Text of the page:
One day my granddaughter was here and I was googling something for her on the computer. We have a book that mentions the Sphinx, something she’d never heard of, so I wanted to show her a picture of that formidable Egyptian sculpture.
When she sat down in front of my computer, the screen was showing ‘My Documents.’ She gazed in wonder at the thirty or so files and asked, “Did you write ALL those things?”
I replied in the affirmative, smiling at the exclamation she’d make if I would show her all my Dropbox files. I have computer files and several flash drives, but EVERYTHING is backed up in Dropbox, just in case the house ever blows away. (When you live in a mobile home and can feel the place shudder a bit in powerful gusts, this seems almost possible.)
A lot of my files get transferred to Dropbox when I hear tornado warnings issued. I think of pictures I’ve seen of other places hit by tornadoes, some areas where you can hardly tell there were streets and houses before. Worry-wart that I am, this picture pops into my head of me scrounging through the neighboring fields for flash drives buried in the mud. I envision my papers—all my life’s writings, including manuscripts—scattered to the four winds. Quickly before the Internet goes down, as it often does when heavy clouds roll in, I start stuffing all my files into my Dropbox. Thankfully it hasn’t overflowed yet.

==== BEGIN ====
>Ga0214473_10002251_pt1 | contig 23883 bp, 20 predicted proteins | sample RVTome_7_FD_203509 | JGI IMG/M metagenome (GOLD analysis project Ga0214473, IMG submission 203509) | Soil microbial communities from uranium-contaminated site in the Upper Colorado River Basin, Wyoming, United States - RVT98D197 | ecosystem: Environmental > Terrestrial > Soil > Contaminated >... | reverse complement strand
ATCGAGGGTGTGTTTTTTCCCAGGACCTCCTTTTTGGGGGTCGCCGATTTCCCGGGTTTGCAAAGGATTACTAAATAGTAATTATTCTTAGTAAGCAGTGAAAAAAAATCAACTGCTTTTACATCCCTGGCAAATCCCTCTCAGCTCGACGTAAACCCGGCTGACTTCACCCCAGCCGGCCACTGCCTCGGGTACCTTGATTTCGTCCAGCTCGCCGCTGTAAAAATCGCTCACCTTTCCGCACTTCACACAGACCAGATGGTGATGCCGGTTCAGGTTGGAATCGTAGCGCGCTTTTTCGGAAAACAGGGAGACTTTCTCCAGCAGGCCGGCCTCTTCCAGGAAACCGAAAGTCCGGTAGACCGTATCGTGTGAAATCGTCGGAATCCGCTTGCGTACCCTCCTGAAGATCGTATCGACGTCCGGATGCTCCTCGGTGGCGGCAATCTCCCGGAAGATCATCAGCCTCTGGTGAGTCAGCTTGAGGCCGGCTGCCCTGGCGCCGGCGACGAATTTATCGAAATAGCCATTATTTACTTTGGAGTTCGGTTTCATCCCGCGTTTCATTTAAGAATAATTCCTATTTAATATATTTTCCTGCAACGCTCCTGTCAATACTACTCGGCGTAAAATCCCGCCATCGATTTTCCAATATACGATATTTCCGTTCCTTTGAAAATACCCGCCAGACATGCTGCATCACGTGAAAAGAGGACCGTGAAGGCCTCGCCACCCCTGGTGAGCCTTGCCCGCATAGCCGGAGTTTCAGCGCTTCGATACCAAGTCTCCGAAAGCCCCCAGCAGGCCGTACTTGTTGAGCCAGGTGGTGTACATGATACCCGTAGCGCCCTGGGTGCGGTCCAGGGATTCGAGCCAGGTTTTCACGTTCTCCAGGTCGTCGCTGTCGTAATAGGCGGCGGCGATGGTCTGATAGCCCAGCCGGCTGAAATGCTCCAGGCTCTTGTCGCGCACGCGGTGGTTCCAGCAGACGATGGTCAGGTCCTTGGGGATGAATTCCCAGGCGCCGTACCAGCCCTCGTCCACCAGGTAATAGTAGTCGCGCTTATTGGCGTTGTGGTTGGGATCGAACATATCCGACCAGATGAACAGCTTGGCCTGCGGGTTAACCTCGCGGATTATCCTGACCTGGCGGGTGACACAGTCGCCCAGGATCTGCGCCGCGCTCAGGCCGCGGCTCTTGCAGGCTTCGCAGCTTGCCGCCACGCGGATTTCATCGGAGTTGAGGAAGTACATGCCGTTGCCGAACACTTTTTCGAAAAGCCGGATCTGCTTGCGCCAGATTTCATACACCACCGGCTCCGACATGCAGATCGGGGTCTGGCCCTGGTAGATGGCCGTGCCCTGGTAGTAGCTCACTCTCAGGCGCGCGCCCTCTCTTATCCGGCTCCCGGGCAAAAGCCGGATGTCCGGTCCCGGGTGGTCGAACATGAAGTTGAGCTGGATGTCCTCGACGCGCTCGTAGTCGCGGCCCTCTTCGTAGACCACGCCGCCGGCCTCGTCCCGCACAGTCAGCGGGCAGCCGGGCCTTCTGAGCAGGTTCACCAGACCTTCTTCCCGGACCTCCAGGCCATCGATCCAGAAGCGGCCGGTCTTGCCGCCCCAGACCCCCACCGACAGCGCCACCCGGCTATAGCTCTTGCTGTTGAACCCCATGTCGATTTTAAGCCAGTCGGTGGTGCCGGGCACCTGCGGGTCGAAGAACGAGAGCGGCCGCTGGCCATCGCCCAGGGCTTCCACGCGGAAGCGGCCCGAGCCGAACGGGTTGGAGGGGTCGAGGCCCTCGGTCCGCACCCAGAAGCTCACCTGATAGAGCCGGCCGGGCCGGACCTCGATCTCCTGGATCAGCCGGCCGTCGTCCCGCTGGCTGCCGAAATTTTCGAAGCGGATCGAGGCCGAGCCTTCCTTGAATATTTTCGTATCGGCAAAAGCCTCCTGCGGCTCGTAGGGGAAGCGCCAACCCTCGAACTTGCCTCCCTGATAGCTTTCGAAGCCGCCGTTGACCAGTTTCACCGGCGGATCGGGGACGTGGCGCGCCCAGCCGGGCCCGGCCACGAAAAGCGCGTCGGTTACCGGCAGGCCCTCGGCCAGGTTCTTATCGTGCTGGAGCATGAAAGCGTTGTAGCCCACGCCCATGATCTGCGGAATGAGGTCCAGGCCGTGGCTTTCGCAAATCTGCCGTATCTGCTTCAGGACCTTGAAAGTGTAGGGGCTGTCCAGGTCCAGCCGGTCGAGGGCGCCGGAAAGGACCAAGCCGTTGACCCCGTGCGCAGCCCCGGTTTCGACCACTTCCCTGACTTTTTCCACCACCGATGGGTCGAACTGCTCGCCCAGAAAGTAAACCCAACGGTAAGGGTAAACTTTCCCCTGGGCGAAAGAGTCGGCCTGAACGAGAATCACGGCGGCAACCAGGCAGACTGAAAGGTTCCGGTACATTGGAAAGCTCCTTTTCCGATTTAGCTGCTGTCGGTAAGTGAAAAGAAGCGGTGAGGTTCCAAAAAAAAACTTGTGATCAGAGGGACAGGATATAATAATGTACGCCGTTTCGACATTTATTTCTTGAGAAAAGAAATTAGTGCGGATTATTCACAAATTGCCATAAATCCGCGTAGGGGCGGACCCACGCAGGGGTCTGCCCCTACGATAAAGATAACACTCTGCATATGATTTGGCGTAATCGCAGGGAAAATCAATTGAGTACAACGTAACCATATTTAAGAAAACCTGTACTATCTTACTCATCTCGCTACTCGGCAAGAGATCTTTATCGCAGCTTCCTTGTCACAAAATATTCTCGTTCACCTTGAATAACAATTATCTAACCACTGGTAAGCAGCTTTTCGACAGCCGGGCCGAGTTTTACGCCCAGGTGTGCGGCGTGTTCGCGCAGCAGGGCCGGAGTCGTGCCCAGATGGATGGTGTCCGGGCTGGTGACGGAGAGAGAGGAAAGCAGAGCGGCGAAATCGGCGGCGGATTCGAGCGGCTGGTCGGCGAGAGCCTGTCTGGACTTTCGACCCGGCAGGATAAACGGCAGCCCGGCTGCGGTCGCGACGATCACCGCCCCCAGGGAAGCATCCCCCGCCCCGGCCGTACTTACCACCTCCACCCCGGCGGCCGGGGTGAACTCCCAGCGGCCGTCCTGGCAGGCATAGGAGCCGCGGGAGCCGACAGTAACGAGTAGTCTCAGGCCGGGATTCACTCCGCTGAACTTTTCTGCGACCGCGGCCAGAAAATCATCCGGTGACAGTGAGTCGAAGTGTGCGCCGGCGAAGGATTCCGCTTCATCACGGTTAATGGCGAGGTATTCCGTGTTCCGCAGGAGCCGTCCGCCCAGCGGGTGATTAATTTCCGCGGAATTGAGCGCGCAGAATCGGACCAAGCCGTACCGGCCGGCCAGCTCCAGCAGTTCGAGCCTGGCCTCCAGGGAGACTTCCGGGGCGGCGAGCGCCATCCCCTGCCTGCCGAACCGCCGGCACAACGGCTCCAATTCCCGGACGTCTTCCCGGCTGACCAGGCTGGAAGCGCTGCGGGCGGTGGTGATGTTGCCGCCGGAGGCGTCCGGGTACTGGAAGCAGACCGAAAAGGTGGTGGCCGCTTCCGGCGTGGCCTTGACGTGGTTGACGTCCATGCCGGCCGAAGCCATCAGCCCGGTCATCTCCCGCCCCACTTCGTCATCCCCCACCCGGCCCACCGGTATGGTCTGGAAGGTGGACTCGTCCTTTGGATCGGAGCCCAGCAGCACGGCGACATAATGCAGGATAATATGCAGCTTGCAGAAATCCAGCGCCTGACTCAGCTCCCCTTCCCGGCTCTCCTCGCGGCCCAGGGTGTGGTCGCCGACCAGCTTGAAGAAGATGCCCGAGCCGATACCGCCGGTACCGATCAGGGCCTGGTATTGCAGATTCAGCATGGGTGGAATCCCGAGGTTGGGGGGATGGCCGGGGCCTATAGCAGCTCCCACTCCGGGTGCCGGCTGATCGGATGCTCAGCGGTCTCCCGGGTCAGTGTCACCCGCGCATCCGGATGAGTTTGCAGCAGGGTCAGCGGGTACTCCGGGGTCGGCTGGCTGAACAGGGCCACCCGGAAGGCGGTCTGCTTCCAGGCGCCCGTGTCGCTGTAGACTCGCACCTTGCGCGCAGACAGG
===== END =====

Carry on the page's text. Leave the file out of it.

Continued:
I’ve had one disappointment over the years because of a 3.5″ disk full of files I stored years ago, some of them quite valuable to me. I’ve tried numerous times to access these files but something has gone awry, the bearing or whatever it is refuses to turn, thus the disk won’t divulge its contents. This disk was never copied to Dropbox, nor have I ever saved the files as paper copies. They are lost to me even though I still hold the disk in my hands.
Someone told us lately that he backs up all the financial records for his business on Dropbox; he finds it an excellent cloud storage for such things. Whether you choose this company or some other, I do urge you: if you write, find some off-site place for storing your files where winds cannot blow it away, floods and fire can’t destroy it, where children can’t carry it off and lose it. Little eyes are fascinated by small, colorful things, and tiny hands can take a flash drive goodness knows where.
However, these are all earthly considerations. Solomon, who wrote most of the book of Proverbs, tells his son to guard something far more valuable: “Keep thy heart with all diligence; for out of it are the issues of life.” Proverbs 4:23
I will get out of my Dropbox exactly what I put in it. The files will read just as I put them in; no one will rewrite, add, or improve on anything. The same with our hearts. We can’t store anger and extract affection, fill it with suspicions and draw out friendships, put in porn and pull out purity.
If we fill them with trash, trash is all we will find—and our corrupt hearts will in turn trash our whole life. If we fill them with good things like pure thoughts, holy scriptures, charity, forgiveness, etc., then good things will come out when we need them.
Luke 6:45: “A good man out of the good treasure of his heart bringeth forth that which is good; and an evil man out of the evil treasure of his heart bringeth forth that which is evil: for of the abundance of the heart his mouth speaketh.”